Review: 1984


Book: 1984

Author: George Orwell

Genre: Futuristic dystopia, but it was written in the 40s and 50s so it’s roughly on par with modern day. Technically, now alternate history, thanks to being set 30 years ago.

General Notes: This is the sort of book that everyone reads, that you discuss in class in 7th grade, and that you expect to be dry and terribly boring despite being written about such an intriguing subject. But if that’s what you expect from 1984, you’ll find it’s full of surprises- and it’s no more literary than your average thriller novel. I really loved the way everything came together and even though, like everyone else in the world, I knew the premise and part of the plot, I was still surprised and entertained by this novel, while thinking about some of the hard questions it presents the reader with.

Characterization: Winston is a creepy old dude. Just putting that out there straight away. Like many older-fashioned protagonists, he has a lot of flaws, including cowardice, pervertedness and gruffness, but the author expects his sad background, love affair with Julia, and intelligent, calculated betrayal to redeem him in the eyes of the reader. Honestly, I don’t want to admit it, but it does, for strictly one reason. Even though Winston would be very unlikeable and rude if you met him as a person, in a world where everything is hopeless, in a story written in the most cynical way, he is a shining beacon of hope. He’s a terrible person and in any other story, you would hate him, so the story becomes a case of black-and-gray morality. Winston is a cynical look at humanity and not at all a good person or a hero, but in comparison to the Party, he’s a downright saint.

Julia, meanwhile, is everything you’d expect from a female character written in 1949. I’m a little sad that she wasn’t a stronger character given that she was one of the protagonists, but her characterization is inconsistent, full of holes, fairly sexist and honestly annoying. One minute she’s a strong independent, Lady, (at least she’s supposed to be; Orwell seems to have mixed up ‘promiscuous female character’ and ‘strong female character’) the next she’s admitting to Winston that despite being a highly educated underground resistance member who can defend and think for herself, she’s always wanted to be a housewife. Because of course she has. In the book, Julia is just the object of Winston’s affections and hatred, being whatever female figure he needs in his life- mother, lover, companion, enemy.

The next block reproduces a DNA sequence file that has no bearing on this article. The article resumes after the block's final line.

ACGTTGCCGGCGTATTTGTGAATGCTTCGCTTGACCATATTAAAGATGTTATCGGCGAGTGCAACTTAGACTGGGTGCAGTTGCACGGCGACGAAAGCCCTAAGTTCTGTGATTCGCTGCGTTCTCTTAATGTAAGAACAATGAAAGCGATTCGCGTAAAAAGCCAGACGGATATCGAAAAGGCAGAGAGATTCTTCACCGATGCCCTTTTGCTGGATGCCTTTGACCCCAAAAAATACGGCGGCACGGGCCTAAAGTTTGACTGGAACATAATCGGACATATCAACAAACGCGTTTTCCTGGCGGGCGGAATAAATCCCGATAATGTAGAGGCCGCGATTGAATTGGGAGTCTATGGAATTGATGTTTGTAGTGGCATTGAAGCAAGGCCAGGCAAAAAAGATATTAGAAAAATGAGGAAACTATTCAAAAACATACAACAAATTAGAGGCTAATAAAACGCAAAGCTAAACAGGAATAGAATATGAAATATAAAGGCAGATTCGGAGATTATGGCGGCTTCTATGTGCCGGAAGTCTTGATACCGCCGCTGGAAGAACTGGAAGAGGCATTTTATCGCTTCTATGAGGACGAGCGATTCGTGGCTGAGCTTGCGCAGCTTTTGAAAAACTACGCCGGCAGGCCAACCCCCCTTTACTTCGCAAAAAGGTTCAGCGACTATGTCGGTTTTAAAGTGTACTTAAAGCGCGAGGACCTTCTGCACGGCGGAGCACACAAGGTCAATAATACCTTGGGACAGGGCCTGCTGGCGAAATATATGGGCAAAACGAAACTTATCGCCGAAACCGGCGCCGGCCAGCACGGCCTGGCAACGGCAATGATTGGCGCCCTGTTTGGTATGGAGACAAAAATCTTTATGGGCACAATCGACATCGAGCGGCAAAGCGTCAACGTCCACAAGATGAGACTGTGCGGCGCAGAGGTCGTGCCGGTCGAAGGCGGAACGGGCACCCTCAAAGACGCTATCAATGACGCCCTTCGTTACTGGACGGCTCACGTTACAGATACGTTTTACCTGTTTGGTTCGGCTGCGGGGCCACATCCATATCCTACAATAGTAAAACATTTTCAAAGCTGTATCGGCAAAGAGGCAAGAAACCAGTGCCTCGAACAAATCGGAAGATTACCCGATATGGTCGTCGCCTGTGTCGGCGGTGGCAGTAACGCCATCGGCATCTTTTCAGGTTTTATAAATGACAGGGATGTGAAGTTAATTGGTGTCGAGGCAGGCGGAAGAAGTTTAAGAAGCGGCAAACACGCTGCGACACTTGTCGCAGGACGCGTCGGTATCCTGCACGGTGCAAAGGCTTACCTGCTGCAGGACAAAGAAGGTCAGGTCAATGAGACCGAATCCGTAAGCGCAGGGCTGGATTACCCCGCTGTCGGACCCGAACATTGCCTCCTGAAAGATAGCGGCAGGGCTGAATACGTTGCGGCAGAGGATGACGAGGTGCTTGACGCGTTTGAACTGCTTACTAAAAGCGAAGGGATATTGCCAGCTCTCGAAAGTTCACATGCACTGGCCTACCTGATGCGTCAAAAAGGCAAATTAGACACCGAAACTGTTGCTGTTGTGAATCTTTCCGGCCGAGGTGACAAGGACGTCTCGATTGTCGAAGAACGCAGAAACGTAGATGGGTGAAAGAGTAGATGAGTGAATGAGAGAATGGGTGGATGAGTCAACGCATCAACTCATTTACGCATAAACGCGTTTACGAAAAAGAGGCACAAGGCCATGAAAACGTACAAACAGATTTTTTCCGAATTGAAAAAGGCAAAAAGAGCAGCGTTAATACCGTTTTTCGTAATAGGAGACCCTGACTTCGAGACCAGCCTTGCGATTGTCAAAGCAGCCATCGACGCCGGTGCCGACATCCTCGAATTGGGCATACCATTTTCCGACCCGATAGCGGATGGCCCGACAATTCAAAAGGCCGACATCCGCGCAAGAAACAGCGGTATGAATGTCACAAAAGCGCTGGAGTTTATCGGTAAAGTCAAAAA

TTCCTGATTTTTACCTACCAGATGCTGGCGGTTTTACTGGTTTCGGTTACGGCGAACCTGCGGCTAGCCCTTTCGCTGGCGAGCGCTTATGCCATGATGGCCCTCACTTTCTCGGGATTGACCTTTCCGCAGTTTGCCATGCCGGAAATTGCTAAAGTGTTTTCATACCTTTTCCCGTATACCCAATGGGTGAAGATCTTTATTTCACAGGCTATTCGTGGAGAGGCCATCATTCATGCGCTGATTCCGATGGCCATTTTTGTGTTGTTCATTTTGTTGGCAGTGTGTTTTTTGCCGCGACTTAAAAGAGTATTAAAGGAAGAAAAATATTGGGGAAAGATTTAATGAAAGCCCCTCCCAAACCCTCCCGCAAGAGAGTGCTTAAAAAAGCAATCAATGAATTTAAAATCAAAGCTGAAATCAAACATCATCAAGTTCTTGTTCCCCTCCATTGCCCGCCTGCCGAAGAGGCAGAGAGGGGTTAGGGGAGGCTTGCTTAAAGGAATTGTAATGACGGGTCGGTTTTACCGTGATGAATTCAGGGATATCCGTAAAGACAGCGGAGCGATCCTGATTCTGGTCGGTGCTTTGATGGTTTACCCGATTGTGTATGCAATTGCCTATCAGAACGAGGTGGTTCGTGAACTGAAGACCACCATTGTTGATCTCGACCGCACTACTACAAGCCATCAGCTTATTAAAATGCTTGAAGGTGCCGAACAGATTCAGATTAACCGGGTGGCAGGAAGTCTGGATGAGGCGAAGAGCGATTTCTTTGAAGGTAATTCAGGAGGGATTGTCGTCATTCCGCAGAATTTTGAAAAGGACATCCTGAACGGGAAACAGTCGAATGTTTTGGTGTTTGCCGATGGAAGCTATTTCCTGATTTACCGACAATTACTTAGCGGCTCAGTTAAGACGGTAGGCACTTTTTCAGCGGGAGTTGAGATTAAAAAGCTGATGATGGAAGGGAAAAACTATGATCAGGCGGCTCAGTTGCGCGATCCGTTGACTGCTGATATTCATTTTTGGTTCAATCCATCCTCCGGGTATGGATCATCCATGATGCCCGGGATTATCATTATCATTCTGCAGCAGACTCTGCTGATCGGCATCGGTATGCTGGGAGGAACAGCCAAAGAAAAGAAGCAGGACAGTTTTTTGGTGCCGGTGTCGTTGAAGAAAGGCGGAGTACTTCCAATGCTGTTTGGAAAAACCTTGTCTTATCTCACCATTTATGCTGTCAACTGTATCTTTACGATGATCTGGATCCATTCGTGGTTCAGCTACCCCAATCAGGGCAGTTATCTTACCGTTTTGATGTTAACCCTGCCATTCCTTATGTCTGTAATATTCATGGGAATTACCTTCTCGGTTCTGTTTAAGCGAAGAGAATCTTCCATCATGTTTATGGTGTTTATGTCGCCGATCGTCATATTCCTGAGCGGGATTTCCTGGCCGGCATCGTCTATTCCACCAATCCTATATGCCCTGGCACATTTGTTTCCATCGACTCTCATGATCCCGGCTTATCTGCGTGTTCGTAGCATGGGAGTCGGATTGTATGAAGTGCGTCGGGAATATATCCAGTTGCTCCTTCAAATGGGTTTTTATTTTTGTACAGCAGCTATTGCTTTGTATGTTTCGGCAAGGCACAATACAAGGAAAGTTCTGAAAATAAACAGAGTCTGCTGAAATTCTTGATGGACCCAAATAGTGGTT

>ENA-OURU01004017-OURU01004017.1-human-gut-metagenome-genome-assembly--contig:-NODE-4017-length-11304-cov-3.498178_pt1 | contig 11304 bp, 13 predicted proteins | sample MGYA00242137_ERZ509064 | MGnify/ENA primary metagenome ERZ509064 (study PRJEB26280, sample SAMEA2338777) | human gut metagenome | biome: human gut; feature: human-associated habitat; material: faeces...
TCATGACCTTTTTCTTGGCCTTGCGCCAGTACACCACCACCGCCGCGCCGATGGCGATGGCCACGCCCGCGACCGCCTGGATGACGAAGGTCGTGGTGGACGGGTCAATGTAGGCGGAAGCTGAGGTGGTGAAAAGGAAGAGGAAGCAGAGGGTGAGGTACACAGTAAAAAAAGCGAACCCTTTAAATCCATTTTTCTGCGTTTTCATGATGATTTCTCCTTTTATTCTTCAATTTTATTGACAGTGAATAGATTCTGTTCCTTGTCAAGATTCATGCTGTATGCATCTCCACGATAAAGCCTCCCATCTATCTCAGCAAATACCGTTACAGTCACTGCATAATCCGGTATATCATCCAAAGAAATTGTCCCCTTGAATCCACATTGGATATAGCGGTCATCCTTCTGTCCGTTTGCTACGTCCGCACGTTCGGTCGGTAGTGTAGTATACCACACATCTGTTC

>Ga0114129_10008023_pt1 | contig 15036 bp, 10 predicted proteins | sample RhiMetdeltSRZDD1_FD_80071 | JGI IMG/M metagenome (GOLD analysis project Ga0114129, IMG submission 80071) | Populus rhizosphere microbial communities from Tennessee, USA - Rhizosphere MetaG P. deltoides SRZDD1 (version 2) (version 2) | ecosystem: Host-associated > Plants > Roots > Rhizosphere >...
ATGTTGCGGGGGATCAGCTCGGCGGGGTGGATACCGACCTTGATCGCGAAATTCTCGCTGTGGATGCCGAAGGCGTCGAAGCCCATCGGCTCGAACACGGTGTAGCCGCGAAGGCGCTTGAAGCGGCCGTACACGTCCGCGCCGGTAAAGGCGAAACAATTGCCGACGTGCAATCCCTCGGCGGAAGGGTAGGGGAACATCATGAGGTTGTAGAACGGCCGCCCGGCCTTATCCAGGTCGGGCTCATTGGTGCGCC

As for O’Brien… well, talk about mixed messages. Did he ever mean to help Winston and Julia? Is the rebellious Brotherhood even real? O’Brien’s character can be interpreted in a multitude of ways. Personally, I like to think that he was a rebel who did intend to help Winston and Julia, but was caught in the act by the Party and needed to cover his tracks by betraying them. But that’s a little too optimistic for this book, where everyone operates at the lowest common denominator. In the end, you can’t draw any conclusions about O’Brien. His role in the book after all, is to represent the shadowy mystery of the Party. The environment in Oceania, where any or every fact you know could have been manufactured by the government for propaganda, is personified in O’Brien, who twists Winston and Julia’s perspectives to his advantage.

As for the other characters who move through Winston and Julia’s world, including Parsons, Syme, and Mr. Charrington, they are not representative of anything; rather, they are there to make their point, move the plot along, and then disappear quietly. Orwell uses his characters frugally, and thus, effectively.